There are an estimated 510 wild individuals remaining
The species grows to be around 70 to 80 centimetres
The weight of the species is around 1.0 to 1.3 kilograms
The species is found in the Souss-Massa National Park in Morocco with 3 distinct colonies with the main being near the mouth of the Oued Tamri, north of Agadir containing around half of the wild population. There is also a small population found in the deserts of Syria.
A glossy, black bird the Northern Bald Ibis has a wingspan of around 125 to 135 centimetres. Having black plumage and bronze-green and violet colours through its wings makes it a particularity beautiful and recognisable bird. The species has a ruff of hair on the back of the animal’s neck.
The face is a dull red and sports a long narrow red beak with the rest of the head being bald, not having any feathers, while also having red legs.
Males are generally bigger than females and the size of beak is often what attracts a mate.
Key behaviour of the Northern Bald Ibis includes:
- The species breeds in loosely based colonies
- The species starts breeding between 3 and 5 years of age
- Males choose the nesting site and will wave his crest and make low grumbling sounds to attract a mate
- 2 to 4 eggs are laid at a time
- Wild animals live for around 10 to 15 years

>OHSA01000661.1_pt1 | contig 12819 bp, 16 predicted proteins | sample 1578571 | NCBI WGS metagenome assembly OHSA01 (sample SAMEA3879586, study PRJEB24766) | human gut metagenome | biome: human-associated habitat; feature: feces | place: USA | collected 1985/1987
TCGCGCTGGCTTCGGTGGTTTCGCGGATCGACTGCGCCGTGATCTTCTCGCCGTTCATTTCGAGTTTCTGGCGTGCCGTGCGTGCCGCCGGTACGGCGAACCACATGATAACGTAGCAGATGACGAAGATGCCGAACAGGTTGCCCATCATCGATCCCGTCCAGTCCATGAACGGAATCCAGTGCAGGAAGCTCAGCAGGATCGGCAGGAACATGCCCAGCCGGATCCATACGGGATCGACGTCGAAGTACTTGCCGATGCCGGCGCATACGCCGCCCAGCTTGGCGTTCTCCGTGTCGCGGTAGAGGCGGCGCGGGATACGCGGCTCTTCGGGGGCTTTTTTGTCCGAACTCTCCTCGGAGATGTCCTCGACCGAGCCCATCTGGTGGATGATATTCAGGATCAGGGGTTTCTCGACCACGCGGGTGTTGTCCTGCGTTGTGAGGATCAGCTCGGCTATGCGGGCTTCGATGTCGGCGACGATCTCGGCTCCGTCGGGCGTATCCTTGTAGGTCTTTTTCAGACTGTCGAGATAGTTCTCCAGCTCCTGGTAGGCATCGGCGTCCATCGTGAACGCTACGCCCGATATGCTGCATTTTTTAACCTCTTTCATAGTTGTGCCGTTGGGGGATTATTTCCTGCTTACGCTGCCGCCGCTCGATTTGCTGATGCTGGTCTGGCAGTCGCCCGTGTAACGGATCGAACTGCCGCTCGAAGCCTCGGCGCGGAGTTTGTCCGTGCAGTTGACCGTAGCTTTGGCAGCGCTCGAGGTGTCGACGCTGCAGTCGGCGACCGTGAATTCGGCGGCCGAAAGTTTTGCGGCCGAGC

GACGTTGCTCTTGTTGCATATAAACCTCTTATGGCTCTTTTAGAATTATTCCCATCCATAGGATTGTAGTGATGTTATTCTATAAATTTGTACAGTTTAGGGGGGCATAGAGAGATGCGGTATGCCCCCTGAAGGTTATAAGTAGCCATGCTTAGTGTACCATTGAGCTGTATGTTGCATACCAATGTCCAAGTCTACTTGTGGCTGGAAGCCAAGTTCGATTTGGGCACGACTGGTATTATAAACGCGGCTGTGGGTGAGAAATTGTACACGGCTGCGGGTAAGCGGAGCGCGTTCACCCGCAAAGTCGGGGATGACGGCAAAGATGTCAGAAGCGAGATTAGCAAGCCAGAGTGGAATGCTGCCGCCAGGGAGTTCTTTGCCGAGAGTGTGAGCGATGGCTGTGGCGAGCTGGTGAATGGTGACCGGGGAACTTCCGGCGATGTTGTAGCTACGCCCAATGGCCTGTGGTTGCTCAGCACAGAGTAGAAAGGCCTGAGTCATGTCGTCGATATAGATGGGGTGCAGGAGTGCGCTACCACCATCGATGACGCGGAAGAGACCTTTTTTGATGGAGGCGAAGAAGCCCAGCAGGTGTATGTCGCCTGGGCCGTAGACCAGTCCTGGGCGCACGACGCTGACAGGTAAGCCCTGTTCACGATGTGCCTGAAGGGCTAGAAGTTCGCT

- The species is known to migrate with tagged individuals being track to the mountains of Ethiopia where they have not been seen for 30 years
The diet of the Russian Sturgeon is made up of smaller fishes such as gobies, anchovies and sprats, crustaceans and molluscs.
The habitat of the Northern Bald Ibis is different to most Ibis where they nest in undisturbed cliff tops and often forage in semi-arid steppes and fallow fields. The breeding cliffs need to be close to the steppes to sustain a population.
The main threats that face the Northern Bald Ibis are:
- Habitat loss
There are many conservation efforts which are aiding the animal becoming Endangered on the vulnerability scale. Monitoring and protection of habitat and providing artifical nesting options are all areas of aid for the species from organisations such as RSPB and SEO/BirdLife in conjunction with the Soussa-Massa National Park.